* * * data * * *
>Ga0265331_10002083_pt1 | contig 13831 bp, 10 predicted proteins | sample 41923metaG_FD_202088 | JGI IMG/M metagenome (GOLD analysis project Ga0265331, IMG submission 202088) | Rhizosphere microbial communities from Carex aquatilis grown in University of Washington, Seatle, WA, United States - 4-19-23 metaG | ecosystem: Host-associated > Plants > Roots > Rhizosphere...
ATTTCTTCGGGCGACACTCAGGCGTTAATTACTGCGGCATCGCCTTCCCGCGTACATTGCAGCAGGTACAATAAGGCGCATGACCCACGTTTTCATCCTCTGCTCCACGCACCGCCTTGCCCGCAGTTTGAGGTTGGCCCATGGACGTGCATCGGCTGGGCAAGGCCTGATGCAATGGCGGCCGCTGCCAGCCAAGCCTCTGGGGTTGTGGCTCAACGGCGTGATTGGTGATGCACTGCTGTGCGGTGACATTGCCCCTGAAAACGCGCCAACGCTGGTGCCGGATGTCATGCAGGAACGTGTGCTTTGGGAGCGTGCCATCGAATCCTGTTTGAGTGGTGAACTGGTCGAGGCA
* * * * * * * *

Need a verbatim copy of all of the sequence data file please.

>Ga0265331_10002083_pt1 | contig 13831 bp, 10 predicted proteins | sample 41923metaG_FD_202088 | JGI IMG/M metagenome (GOLD analysis project Ga0265331, IMG submission 202088) | Rhizosphere microbial communities from Carex aquatilis grown in University of Washington, Seatle, WA, United States - 4-19-23 metaG | ecosystem: Host-associated > Plants > Roots > Rhizosphere...
ATTTCTTCGGGCGACACTCAGGCGTTAATTACTGCGGCATCGCCTTCCCGCGTACATTGCAGCAGGTACAATAAGGCGCATGACCCACGTTTTCATCCTCTGCTCCACGCACCGCCTTGCCCGCAGTTTGAGGTTGGCCCATGGACGTGCATCGGCTGGGCAAGGCCTGATGCAATGGCGGCCGCTGCCAGCCAAGCCTCTGGGGTTGTGGCTCAACGGCGTGATTGGTGATGCACTGCTGTGCGGTGACATTGCCCCTGAAAACGCGCCAACGCTGGTGCCGGATGTCATGCAGGAACGTGTGCTTTGGGAGCGTGCCATCGAATCCTGTTTGAGTGGTGAACTGGTCGAGGCA